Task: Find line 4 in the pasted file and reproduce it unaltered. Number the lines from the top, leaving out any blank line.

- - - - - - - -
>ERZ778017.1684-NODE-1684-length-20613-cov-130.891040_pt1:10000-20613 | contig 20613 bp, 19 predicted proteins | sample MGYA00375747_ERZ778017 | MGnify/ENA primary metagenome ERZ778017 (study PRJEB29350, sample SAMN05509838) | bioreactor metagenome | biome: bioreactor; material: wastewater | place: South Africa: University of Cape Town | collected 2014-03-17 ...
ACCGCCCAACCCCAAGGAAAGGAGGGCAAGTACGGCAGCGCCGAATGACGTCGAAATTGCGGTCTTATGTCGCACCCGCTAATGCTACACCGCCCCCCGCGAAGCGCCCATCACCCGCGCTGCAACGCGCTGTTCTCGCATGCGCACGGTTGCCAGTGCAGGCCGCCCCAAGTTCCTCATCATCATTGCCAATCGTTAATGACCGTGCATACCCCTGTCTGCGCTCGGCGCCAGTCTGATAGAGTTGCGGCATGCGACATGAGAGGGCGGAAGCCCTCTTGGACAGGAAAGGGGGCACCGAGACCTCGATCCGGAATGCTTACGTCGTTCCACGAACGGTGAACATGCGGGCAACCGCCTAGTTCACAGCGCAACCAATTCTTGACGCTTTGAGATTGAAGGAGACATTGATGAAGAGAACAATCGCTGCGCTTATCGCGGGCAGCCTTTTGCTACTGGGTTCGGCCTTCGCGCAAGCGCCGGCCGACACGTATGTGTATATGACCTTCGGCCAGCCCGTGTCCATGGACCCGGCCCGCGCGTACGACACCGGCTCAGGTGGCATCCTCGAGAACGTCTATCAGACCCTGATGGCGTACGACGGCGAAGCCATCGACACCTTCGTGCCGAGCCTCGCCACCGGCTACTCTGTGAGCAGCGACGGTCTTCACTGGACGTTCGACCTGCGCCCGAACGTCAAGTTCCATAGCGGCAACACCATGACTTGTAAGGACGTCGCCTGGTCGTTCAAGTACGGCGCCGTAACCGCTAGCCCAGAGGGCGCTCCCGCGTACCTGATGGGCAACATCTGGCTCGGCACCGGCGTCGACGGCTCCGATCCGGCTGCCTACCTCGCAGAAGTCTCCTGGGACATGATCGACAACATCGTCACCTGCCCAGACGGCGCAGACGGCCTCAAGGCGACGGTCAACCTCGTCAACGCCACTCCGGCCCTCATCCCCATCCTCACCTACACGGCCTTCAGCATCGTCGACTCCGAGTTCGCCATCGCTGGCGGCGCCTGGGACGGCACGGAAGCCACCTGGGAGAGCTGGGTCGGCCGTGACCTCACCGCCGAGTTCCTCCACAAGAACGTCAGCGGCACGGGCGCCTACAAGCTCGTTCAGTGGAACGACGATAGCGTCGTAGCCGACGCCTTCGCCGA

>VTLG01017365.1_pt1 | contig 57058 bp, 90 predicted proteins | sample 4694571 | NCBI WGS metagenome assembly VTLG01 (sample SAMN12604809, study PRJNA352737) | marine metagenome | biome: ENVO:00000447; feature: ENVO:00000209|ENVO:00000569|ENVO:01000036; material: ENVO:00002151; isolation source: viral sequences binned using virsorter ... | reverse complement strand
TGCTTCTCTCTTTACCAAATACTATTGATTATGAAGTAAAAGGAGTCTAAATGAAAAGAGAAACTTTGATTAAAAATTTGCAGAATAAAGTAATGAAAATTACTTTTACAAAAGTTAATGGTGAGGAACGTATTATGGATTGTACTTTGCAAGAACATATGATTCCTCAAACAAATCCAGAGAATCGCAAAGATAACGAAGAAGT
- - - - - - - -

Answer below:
TGCTTCTCTCTTTACCAAATACTATTGATTATGAAGTAAAAGGAGTCTAAATGAAAAGAGAAACTTTGATTAAAAATTTGCAGAATAAAGTAATGAAAATTACTTTTACAAAAGTTAATGGTGAGGAACGTATTATGGATTGTACTTTGCAAGAACATATGATTCCTCAAACAAATCCAGAGAATCGCAAAGATAACGAAGAAGT